Netanyahu, according to Yousef, was “surely aware of the blow back from this killing in regard to a response from the factions, so he knows that his response in managing this flare up will be critical.”

When asked if he believes the current tensions could devolve into another drawn out war on Gaza, Yousef said he thinks Netanyahu wants to “desperately avoid that.”

“A managed solution that demonstrates Israel’s ability to kill, and face no liabilities in terms of security, is the ideal outcome.”

Gaza City, November 12, 2019. (Photo: by Mohammed Zaanoun / Activestills.org)
Gaza City, November 12, 2019. (Photo: by Mohammed Zaanoun / Activestills.org)
Smoke rises after an Israeli airstrike on Gaza City, November 12, 2019. (Photo: by Mohammed Zaanoun / Activestills.org)
Smoke rises after an Israeli airstrike on Gaza City, November 12, 2019. (Photo: by Mohammed Zaanoun / Activestills.org)
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In Northern Ireland in the 1970s there were peace talks in Sunningdale , England. They collapsed due to opposition from hardliners. The final peace deal was called “Sunningdale for slow learners” by John Hume. Gaza is the same. Israel is deluded. David Grossman wrote a super op ed almost a decade ago describing Israel’s problem. https://www.latimes.com/archives/la-xpm-2010-jun-02-la-oe-grossman-israel-20100602-story.html “And this closure is the all-too-natural consequence of a clumsy and calcified policy, which again and again resorts by… Read more »

This latest “round” is unique in comparison with the previous ones in that Hamas remained on the sidelines as the IDF pounded Islamic Jihad. Many observers have noted what appears to be a strategic alliance between Netanyahu and Hamas (and conversely between the Israeli opposition and the PA). Also note zero support for IJ from the WB or from anywhere in the Arab world, especially because of their ties with Iran.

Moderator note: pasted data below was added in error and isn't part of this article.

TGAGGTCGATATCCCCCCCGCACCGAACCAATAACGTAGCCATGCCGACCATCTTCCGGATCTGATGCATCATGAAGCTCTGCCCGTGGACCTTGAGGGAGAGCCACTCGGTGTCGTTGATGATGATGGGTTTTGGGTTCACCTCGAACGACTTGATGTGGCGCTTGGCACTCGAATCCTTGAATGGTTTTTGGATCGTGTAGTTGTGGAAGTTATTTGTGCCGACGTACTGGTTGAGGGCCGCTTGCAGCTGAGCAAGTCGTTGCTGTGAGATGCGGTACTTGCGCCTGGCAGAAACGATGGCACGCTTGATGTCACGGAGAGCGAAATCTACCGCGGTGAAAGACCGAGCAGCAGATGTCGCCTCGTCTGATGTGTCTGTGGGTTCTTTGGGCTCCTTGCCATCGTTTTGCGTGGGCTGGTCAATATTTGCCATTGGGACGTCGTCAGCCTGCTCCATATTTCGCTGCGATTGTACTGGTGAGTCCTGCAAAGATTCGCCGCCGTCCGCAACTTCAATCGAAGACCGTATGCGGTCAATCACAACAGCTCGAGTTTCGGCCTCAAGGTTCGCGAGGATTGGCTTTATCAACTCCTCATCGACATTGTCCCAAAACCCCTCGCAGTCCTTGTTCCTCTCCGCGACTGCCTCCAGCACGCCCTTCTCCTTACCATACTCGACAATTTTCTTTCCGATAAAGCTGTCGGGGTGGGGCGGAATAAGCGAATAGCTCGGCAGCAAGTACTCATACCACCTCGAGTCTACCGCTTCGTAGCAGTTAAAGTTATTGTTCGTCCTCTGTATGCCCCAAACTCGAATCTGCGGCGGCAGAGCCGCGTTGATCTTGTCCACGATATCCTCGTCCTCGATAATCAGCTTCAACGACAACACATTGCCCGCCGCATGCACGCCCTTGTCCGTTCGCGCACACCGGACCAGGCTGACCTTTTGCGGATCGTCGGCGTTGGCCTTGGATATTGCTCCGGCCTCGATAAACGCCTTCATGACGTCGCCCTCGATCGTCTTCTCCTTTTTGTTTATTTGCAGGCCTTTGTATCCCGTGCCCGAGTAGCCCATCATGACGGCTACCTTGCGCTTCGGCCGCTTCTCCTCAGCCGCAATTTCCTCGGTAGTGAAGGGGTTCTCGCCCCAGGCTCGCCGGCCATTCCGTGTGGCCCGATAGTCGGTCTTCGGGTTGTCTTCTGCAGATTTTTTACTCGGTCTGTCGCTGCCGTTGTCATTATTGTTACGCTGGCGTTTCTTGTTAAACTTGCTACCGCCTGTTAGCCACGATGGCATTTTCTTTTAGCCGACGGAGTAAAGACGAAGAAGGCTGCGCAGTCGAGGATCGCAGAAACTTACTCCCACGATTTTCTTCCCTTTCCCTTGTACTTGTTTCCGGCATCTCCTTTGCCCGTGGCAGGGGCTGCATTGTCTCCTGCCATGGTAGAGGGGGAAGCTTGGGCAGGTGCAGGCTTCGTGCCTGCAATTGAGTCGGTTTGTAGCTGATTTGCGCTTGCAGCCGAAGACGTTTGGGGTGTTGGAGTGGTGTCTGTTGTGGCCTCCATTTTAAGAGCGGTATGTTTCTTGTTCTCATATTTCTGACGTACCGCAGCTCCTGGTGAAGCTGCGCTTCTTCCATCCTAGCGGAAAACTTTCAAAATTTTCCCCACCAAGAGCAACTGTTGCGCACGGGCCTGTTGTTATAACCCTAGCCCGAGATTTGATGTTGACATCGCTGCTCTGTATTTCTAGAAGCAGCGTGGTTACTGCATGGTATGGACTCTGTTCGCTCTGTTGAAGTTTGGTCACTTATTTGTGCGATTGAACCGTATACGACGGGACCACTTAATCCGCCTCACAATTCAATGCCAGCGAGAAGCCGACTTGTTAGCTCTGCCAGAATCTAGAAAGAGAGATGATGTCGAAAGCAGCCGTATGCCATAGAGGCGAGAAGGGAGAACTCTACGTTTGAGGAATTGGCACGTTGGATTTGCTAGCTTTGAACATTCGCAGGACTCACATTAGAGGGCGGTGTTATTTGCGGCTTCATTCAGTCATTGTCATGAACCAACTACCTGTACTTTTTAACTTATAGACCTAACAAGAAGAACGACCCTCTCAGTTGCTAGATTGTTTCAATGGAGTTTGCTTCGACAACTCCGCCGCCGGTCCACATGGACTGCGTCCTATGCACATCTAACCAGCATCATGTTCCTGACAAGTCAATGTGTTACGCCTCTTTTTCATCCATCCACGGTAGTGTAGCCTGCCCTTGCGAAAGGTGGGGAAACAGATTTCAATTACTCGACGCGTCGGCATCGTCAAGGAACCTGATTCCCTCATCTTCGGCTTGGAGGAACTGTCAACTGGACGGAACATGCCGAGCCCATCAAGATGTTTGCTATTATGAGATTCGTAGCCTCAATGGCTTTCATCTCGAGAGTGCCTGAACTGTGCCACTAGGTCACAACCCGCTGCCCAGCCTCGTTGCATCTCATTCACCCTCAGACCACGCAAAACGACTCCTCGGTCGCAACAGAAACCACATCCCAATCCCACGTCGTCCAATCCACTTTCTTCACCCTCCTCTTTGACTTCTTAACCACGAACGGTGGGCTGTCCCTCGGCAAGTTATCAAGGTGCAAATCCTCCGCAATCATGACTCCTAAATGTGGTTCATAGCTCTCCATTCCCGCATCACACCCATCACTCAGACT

Not a single photo of an Israeli running for his/her life from the hundreds of terror rockets launched by the Iran proxy terrorist group Islamic Jihad.

You’d think Mondoweiss didn’t care about Israeli lives.

@Jackdaw

“BTW, Israel had given the order to assassinate Abu al-Atta weeks ago, but delayed carrying out the order so as to minimize civilian casualties”

Yes of course the most moral are world leaders at “minimisation” of civilian casualties.
https://www.aljazeera.com/news/2019/11/gaza-family-members-killed-12-critical-israeli-raids-191114174542294.html

BTW Jackass WTF is this “Marxism is dead” about. Has all this wonderful Zionist carnage finally pickled what there was of your brain